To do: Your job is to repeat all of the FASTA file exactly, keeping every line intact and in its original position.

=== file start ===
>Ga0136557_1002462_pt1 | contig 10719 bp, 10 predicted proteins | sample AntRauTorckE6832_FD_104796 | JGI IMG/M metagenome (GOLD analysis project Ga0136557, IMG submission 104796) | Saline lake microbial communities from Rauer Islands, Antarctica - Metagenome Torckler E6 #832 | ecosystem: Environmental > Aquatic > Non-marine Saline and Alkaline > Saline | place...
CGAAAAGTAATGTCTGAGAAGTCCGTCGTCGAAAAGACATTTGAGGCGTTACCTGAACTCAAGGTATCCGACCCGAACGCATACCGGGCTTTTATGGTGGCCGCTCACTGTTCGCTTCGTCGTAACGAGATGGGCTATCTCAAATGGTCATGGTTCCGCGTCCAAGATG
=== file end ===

>Ga0136557_1002462_pt1 | contig 10719 bp, 10 predicted proteins | sample AntRauTorckE6832_FD_104796 | JGI IMG/M metagenome (GOLD analysis project Ga0136557, IMG submission 104796) | Saline lake microbial communities from Rauer Islands, Antarctica - Metagenome Torckler E6 #832 | ecosystem: Environmental > Aquatic > Non-marine Saline and Alkaline > Saline | place...
CGAAAAGTAATGTCTGAGAAGTCCGTCGTCGAAAAGACATTTGAGGCGTTACCTGAACTCAAGGTATCCGACCCGAACGCATACCGGGCTTTTATGGTGGCCGCTCACTGTTCGCTTCGTCGTAACGAGATGGGCTATCTCAAATGGTCATGGTTCCGCGTCCAAGATG